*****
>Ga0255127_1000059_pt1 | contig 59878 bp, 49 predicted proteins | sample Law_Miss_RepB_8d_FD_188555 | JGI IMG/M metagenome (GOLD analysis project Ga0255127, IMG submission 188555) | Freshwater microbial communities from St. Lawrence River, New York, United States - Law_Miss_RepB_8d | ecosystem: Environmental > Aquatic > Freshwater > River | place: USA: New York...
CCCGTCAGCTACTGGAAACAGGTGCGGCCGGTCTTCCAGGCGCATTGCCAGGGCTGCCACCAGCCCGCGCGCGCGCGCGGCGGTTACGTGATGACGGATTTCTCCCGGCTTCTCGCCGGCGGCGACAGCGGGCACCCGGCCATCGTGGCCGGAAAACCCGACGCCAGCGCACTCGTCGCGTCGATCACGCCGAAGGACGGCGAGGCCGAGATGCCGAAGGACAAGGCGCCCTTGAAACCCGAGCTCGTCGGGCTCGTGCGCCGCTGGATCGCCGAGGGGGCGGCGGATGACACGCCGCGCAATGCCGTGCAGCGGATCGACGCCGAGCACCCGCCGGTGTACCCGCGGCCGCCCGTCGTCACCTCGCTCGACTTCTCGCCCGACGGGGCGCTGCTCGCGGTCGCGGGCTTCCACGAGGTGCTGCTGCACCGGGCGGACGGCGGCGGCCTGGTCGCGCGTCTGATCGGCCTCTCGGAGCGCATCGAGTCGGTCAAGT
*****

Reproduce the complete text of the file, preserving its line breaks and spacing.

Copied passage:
>Ga0255127_1000059_pt1 | contig 59878 bp, 49 predicted proteins | sample Law_Miss_RepB_8d_FD_188555 | JGI IMG/M metagenome (GOLD analysis project Ga0255127, IMG submission 188555) | Freshwater microbial communities from St. Lawrence River, New York, United States - Law_Miss_RepB_8d | ecosystem: Environmental > Aquatic > Freshwater > River | place: USA: New York...
CCCGTCAGCTACTGGAAACAGGTGCGGCCGGTCTTCCAGGCGCATTGCCAGGGCTGCCACCAGCCCGCGCGCGCGCGCGGCGGTTACGTGATGACGGATTTCTCCCGGCTTCTCGCCGGCGGCGACAGCGGGCACCCGGCCATCGTGGCCGGAAAACCCGACGCCAGCGCACTCGTCGCGTCGATCACGCCGAAGGACGGCGAGGCCGAGATGCCGAAGGACAAGGCGCCCTTGAAACCCGAGCTCGTCGGGCTCGTGCGCCGCTGGATCGCCGAGGGGGCGGCGGATGACACGCCGCGCAATGCCGTGCAGCGGATCGACGCCGAGCACCCGCCGGTGTACCCGCGGCCGCCCGTCGTCACCTCGCTCGACTTCTCGCCCGACGGGGCGCTGCTCGCGGTCGCGGGCTTCCACGAGGTGCTGCTGCACCGGGCGGACGGCGGCGGCCTGGTCGCGCGTCTGATCGGCCTCTCGGAGCGCATCGAGTCGGTCAAGT